Filter #7: Photosynthetic

Special issue on photography and botany delivers a rare insight into a neglected niche of photography.

Plants have been a popular theme ever since the birth of photography. Photo pioneers such as Thomas Wedgwood, Hippolyte Bayard, Henry Fox Talbot and Louis Daguerre all experimented with making lasting images of plants, and from the very beginning, the photographic medium was associated with its ability to depict nature. Botanical photographs have had an immense impact on our knowledge and perception of nature and plants through photographic herbaria, illustrations in biology books and scientific journals, and have been a cherished motif in the arts, in photographic competitions and on social media.

The latest issue of the photo journal Filter focuses on the interplay between photography and botany from the 1840s until today. For the photographic pioneers there was a fundamental correspondence between photography’s use of light and chemicals to create images and the photosynthetic process of plants, in which sunlight is transformed into chemical energy and thereby oxygen. Today, the direct impact of the (natural) photographic material – light, chemistry, paper – has been replaced with digital technology and our relationship with nature has radically changed.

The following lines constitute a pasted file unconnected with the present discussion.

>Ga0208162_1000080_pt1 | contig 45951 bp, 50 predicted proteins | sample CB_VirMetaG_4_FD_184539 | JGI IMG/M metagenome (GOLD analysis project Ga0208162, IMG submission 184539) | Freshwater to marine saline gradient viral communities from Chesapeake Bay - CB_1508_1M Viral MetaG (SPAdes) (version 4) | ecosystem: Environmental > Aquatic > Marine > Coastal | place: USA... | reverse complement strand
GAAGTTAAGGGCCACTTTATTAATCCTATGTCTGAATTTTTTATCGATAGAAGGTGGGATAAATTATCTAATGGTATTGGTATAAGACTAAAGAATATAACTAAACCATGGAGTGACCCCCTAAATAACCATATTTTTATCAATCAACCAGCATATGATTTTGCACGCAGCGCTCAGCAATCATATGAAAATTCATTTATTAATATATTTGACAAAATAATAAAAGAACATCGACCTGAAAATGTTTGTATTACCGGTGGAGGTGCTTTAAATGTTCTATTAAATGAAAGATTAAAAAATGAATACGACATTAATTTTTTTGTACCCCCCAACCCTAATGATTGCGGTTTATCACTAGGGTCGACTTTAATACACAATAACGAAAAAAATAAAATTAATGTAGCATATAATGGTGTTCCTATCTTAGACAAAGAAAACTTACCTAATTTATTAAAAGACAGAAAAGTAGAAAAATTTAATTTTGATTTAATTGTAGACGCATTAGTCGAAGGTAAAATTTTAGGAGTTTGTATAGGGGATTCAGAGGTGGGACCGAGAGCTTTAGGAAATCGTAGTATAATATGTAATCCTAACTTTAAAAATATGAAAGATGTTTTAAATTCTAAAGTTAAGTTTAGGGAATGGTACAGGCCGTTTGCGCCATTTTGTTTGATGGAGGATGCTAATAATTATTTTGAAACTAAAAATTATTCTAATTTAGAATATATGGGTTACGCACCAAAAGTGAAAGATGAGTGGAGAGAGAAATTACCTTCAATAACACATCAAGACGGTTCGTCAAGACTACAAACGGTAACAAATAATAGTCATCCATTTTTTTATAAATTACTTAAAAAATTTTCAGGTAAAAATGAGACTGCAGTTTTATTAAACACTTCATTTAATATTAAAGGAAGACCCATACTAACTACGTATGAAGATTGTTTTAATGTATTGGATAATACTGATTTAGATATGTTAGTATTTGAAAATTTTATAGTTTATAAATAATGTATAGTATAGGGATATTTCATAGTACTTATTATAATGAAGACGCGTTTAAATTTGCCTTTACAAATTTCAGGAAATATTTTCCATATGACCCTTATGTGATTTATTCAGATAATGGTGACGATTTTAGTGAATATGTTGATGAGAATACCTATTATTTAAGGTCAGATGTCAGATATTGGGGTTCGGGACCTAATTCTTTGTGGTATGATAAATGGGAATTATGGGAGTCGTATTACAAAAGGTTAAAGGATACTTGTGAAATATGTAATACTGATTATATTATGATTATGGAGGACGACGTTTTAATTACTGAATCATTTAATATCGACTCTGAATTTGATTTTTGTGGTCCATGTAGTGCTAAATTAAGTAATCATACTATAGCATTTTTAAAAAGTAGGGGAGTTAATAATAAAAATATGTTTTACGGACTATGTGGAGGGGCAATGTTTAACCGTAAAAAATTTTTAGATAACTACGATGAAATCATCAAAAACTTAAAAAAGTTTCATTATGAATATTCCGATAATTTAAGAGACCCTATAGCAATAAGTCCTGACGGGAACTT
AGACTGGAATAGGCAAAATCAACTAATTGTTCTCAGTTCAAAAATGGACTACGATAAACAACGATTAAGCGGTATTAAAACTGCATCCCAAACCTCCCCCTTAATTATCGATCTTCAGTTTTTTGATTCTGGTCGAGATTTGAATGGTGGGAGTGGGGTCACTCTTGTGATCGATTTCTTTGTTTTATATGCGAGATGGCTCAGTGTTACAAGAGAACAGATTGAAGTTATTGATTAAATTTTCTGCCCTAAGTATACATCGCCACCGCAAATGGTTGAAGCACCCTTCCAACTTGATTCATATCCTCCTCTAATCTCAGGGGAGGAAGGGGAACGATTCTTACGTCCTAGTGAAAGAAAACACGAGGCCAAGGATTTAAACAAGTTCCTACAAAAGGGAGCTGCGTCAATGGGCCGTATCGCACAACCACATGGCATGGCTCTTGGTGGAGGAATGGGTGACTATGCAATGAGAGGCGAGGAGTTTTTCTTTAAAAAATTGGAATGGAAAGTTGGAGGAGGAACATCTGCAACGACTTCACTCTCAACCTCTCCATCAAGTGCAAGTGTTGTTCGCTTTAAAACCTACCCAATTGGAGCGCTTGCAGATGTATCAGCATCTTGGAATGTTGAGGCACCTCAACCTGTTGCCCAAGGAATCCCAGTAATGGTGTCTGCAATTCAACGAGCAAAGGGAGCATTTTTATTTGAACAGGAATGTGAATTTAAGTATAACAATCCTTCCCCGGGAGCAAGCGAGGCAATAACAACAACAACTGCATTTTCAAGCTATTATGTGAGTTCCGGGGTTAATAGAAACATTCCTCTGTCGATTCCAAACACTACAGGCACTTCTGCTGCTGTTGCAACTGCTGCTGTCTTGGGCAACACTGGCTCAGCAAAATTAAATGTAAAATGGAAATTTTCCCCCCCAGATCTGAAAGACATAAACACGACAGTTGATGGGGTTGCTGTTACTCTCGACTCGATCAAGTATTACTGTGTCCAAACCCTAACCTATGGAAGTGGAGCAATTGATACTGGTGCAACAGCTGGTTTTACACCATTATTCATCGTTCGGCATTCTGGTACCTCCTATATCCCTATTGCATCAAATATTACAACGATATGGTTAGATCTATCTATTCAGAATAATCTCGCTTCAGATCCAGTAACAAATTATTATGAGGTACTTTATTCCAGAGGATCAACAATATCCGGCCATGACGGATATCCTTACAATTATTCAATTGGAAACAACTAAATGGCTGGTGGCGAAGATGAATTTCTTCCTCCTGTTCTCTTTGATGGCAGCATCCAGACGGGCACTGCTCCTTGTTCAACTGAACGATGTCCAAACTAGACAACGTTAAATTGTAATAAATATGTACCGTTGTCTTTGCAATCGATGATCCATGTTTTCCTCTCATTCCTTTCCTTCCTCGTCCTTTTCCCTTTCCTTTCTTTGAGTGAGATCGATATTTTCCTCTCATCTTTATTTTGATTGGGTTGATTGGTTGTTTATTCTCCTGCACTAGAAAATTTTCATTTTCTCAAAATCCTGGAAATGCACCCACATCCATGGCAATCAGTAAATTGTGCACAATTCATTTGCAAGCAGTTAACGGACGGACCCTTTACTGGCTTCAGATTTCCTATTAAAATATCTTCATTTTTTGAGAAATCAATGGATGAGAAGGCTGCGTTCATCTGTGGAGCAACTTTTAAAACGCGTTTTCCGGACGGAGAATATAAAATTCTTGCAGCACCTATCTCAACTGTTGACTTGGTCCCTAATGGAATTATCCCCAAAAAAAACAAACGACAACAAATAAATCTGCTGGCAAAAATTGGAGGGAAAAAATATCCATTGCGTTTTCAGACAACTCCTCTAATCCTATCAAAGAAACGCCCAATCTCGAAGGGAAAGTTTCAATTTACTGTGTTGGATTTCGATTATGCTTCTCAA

With written contributions from international researchers, photo historians and curators such as Wade Davis, Stefano Mancuso, Carol Armstrong and Esther Ruelfs, Photosynthetic delivers insight into this neglected niche of photography. The journal presents articles on the close connection between amateur botanists and photo pioneers of the Victorian age, the interchange between plant photography, crafts and modern art at the beginning of the 20th century, plant intelligence, ethno-botanical studies of the Amazonas and botanical micro-photography. It also features seminal historical imagery by Anna Atkins, Karl Blossfeldt and Wilhelm Weimar, as well as portfolios by contemporary artists including Andreas Greiner, Macoto Murayama, Diana Scherer, Helene Schmitz, Heidi Specker and Henrik Spohler.

Photosynthetic not only shows how the photographic medium has had a strong impact on our understanding of nature throughout the past 180 years, but also how botanical photographs have influenced the arts. At the same time, the publication illustrates how plant photography has gained renewed relevance for contemporary artists dealing with urgent societal issues such as pollution, climate change, genetic engineering and monoculture.

About Filter

Established in 2007, Filter is the only photo journal in Scandinavia that investigates photography’s impact on how we live our lives, and how we make politics, science and art. The journal presents various types of photography (amateur, art, documentary, travel and scientific) and different approaches to the medium (photo theory, anthropology, art history, cultural theory, philosophy etc.), featuring both contemporary and historical photographic material. Each issue is centred on a theme. Themes so far are Photogenic, Space, Normal, Disappearances, Hybrid and Nordic Now! 

Editor-in-Chief: Camilla Kragelund

Editors: Anne Ethelberg, Camilla Kragelund